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Internal dose reconstruction under Part B of the Energy Employees Compensation Act.
Brackett EM; Allen DE; Siebert SR; La Bone TR
Health Phys 2008 Jul; 95(1):69-80
The reconstruction of internal doses under Part B of the Energy Employees Occupational Illness Compensation Program Act differs in multiple ways from that used in a typical operational setting. There are, for example, no limits at or above which doses must be assessed; all doses, including unmonitored or potentially undetected doses, must be reconstructed. In addition, the primary dose of concern is that delivered to the organ in which the cancer originated, and only the dose delivered to that organ prior to the time the cancer was diagnosed is relevant. Additional challenges are presented in the requirement to partition dose by radiation type and energy rather than by radionuclide, the need to include any potential dose that could have been received but was unmonitored or undetected, the inability to collect follow-up samples, and, in many cases, a general lack of information regarding the employee's work history, such as specific duties or location within a site. To overcome these challenges, the NIOSH dose reconstruction program has adopted a set of default values that include assumptions that are favorable to the claimant when there is more than one plausible choice. Due to the large number of claims that must be reconstructed, efforts are continuously underway to expedite the rate at which they can be processed. This is being achieved by taking advantage of situations in which it can be documented that more detailed evaluations would not change the outcome of the adjudication of the claim.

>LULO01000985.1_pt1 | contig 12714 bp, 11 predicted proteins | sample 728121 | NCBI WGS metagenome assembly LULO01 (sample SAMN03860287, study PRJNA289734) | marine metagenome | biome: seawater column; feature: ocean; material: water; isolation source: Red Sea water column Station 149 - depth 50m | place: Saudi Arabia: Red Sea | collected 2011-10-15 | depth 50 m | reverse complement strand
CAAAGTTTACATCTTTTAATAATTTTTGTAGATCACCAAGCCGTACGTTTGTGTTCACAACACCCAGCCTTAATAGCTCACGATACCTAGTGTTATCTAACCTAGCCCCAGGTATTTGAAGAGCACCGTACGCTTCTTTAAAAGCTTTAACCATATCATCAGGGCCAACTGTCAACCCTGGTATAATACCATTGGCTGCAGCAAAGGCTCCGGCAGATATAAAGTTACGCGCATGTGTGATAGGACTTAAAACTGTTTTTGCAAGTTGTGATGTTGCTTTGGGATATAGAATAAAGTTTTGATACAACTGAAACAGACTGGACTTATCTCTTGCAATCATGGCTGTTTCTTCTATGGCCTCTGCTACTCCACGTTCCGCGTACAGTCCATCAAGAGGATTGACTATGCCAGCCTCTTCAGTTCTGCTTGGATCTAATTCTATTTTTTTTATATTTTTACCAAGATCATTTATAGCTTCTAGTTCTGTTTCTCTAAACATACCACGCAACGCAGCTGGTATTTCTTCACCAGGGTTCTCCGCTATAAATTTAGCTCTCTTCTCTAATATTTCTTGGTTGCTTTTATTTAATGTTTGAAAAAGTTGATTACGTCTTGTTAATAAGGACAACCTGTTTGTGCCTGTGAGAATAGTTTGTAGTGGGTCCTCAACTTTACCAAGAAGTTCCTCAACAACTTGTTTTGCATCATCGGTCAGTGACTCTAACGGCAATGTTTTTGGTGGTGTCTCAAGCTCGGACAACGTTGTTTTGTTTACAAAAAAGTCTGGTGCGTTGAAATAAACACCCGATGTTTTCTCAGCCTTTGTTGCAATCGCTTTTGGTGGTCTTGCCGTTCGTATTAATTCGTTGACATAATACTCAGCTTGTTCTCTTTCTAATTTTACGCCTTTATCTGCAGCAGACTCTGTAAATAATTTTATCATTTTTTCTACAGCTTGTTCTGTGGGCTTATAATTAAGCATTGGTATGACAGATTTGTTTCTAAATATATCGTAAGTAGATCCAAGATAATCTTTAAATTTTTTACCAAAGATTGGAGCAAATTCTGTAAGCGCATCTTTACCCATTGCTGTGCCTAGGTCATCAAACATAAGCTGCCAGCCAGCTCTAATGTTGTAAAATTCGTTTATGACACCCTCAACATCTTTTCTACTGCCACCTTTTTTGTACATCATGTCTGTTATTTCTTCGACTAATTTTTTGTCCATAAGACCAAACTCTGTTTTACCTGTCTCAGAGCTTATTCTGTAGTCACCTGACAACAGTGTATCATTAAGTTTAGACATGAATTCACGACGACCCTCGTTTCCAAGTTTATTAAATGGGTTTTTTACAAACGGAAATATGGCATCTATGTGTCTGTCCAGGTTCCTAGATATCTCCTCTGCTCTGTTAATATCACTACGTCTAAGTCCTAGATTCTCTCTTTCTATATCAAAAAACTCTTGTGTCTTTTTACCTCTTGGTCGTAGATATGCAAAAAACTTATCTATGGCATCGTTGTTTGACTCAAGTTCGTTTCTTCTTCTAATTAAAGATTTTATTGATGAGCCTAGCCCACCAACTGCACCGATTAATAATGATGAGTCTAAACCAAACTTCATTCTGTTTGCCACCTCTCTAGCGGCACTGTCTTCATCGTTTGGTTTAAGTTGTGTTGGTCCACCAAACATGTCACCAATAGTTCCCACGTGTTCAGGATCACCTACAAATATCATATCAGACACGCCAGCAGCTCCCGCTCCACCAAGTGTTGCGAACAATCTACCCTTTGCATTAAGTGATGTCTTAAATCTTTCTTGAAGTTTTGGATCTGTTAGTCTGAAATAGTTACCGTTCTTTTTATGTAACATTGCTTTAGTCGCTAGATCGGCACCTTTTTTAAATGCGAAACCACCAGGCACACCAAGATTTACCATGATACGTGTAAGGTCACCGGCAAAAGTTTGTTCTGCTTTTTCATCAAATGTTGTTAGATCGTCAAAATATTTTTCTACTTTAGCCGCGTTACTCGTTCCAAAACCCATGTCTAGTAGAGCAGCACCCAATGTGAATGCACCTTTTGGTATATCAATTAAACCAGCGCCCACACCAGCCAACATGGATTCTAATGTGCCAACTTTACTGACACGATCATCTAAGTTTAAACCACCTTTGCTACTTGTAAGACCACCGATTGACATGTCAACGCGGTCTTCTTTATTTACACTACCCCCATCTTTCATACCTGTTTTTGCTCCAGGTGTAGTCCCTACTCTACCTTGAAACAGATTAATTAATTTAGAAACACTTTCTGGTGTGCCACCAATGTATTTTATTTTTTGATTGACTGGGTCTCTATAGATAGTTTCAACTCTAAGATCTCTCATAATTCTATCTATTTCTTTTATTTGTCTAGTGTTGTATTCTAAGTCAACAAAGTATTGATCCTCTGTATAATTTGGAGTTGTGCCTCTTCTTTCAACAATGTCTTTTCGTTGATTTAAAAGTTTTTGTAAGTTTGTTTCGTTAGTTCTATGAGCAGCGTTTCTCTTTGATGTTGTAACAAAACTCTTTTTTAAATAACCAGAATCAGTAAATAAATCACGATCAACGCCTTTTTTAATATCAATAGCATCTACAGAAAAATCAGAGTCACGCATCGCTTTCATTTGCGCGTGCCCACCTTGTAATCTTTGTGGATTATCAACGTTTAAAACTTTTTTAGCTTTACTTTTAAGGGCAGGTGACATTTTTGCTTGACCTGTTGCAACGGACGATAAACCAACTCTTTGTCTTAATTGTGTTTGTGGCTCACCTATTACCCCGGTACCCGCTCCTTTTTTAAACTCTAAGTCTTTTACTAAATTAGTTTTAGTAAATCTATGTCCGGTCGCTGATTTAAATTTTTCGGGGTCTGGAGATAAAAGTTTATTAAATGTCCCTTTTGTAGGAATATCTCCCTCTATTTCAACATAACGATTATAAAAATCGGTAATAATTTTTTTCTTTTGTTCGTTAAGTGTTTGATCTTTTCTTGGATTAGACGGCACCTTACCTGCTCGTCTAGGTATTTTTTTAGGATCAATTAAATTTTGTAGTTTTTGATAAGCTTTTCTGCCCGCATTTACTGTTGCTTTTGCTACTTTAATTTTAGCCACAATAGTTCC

Dose-response; Dosimetry; Occupational-exposure; Cancer; Exposure-assessment; Employee-exposure; Nuclear-energy; Nuclear-radiation; Radiation-exposure; Radiation-injury; Radiation-measurement; Radiation-properties; Organs; Time-weighted-average-exposure
Elizabeth M. Brackett, MJW Corp, 1900 Sweet Home Rd, Amherst, NY 14228
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Page last reviewed: September 2, 2020
Content source: National Institute for Occupational Safety and Health Education and Information Division